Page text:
Aims: The Yellow and Huai Valleys Winter Wheat Zone (YHVWWZ) is the predominant wheat-producing region in China. This study aimed to identify genetic gains in root characteristics and grain yield of winter wheat (Triticum aestivum L.) cultivars to assist future breeding strategies. Methods: Field trials were conducted in the wetter-than-average 2014–2015 and drier-than-average 2015–2016 growing seasons. Yield and related traits were measured in 17 wheat cultivars released for irrigated conditions in the YHVWWZ from 1948 to 2012. Results: Yields have increased in the 60 years of breeding and selection of cultivars in this region. No change in root biomass with year of release was evident in 2014–2015, but it increased significantly in 2015–2016. The density of shallow roots (0–1 m) increased significantly with year of release in both seasons, while the density of deeper roots (1–2 m) decreased significantly in 2014–2015 and increased significantly in 2015–2016. Aboveground biomass increased with year of release in 2014–2015 but did not change in 2015–2016, and total biomass (root plus shoot) increased with year of release in both seasons. Conclusions: Modern wheat cultivars are better adapted to different watering levels in irrigated areas than older cultivars, with more root biomass at shallow depth, higher plasticity of the root system with depth, and increased yields. © 2018, Springer Nature Switzerland AG.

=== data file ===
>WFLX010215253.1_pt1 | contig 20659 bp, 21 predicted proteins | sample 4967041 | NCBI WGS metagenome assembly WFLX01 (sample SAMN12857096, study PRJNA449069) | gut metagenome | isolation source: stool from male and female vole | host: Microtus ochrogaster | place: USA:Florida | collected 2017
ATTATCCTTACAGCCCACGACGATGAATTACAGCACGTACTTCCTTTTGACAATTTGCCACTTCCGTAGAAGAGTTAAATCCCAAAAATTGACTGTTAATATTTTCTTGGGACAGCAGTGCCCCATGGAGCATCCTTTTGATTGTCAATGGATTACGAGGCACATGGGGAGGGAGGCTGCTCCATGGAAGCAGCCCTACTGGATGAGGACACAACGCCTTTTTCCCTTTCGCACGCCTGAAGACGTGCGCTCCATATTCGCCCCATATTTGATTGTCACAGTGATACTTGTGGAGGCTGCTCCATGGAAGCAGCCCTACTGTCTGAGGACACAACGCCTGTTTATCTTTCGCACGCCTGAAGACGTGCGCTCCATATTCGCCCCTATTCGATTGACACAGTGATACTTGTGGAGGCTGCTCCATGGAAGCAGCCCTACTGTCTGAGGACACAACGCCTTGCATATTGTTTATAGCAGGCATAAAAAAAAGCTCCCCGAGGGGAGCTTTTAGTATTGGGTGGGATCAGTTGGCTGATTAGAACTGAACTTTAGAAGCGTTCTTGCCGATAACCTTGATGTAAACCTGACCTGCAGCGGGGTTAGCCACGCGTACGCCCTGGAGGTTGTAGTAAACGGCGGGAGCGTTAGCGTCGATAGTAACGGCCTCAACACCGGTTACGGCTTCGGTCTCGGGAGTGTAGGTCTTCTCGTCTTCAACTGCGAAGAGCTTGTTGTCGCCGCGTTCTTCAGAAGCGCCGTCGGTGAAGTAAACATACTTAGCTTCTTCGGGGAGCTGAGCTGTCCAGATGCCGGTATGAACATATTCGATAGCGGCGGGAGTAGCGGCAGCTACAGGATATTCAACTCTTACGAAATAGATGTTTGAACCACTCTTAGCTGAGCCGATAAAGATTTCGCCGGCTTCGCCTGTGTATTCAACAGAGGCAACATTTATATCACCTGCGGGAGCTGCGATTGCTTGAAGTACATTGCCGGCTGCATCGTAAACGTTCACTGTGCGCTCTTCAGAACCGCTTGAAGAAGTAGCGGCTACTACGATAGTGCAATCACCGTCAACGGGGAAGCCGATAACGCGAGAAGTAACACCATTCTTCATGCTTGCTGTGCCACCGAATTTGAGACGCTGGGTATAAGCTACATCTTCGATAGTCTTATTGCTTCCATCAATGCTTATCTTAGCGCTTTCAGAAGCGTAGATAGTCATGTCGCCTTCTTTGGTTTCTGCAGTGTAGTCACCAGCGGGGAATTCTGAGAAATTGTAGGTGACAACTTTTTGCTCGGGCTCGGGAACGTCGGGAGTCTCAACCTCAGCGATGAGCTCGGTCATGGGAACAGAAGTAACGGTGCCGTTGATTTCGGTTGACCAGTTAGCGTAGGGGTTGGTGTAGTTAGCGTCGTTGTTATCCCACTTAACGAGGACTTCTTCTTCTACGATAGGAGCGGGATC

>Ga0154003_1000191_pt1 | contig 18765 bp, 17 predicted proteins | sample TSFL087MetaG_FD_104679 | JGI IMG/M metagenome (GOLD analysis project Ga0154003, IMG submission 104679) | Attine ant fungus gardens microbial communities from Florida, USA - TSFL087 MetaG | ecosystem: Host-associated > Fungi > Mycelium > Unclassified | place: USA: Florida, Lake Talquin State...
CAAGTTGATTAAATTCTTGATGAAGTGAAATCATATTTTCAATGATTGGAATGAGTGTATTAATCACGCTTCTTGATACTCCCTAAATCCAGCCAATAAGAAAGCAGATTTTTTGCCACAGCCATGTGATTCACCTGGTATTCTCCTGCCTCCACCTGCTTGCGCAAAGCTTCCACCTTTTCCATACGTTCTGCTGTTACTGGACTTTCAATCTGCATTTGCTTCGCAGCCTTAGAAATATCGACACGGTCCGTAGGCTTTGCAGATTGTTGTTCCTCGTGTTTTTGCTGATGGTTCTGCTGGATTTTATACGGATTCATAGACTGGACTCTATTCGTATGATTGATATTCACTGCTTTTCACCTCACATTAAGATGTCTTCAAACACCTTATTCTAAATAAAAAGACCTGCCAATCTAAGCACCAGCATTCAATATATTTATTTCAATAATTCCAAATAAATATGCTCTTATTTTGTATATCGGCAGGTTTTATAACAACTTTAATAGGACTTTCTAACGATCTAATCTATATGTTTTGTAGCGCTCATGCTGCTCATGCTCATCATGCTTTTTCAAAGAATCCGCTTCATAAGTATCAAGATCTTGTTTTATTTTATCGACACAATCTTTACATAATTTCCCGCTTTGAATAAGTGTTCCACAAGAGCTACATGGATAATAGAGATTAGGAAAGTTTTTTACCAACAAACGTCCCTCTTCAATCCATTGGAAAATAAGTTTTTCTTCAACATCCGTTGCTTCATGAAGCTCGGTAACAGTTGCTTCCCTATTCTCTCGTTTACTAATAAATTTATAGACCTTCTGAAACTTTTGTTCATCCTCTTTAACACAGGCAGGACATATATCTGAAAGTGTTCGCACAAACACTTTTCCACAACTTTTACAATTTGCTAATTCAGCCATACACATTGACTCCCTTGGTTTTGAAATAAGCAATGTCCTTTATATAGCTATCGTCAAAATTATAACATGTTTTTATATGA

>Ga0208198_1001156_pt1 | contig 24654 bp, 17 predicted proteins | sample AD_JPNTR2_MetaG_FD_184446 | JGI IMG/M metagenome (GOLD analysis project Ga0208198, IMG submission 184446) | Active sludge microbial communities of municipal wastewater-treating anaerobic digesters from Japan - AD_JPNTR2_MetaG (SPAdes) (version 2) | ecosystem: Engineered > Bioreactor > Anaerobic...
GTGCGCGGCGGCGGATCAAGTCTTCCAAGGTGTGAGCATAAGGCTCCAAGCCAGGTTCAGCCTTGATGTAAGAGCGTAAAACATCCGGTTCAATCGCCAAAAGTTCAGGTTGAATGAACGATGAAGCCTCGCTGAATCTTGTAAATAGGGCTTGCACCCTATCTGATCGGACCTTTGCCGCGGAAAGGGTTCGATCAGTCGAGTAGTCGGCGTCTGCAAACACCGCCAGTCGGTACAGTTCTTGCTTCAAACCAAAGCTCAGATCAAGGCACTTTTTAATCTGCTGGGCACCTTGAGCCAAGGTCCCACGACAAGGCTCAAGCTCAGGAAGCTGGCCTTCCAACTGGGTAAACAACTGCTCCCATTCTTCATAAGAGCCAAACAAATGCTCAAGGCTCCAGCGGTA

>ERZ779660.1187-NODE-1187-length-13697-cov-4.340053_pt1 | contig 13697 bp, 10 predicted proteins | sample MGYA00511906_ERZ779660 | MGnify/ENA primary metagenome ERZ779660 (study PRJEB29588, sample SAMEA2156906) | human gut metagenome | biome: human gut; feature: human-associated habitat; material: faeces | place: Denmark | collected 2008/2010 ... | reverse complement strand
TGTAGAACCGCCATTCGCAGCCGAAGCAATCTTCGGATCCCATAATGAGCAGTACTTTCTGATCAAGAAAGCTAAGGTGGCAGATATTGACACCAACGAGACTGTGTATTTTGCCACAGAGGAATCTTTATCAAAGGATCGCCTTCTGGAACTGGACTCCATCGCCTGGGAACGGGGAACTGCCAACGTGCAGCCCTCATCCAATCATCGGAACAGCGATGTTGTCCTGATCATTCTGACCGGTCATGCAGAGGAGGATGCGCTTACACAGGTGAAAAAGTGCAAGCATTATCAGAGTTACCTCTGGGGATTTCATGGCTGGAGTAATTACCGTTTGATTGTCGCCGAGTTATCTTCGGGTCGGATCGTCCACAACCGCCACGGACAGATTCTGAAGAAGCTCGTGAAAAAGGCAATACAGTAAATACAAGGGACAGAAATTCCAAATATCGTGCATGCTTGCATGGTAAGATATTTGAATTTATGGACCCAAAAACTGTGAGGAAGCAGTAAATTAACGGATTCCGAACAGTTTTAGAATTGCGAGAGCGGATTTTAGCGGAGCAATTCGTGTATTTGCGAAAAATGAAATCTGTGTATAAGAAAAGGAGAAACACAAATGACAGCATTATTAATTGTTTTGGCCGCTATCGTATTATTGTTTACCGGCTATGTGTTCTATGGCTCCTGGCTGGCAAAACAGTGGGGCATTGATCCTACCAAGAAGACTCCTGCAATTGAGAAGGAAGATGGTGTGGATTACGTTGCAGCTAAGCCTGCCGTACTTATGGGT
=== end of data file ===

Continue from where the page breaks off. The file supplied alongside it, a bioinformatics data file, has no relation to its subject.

|Number of pages||12|
|Journal||Plant and Soil: An International Journal on Plant-Soil Relationships|
|Publication status||E-pub ahead of print - 3 Oct 2018|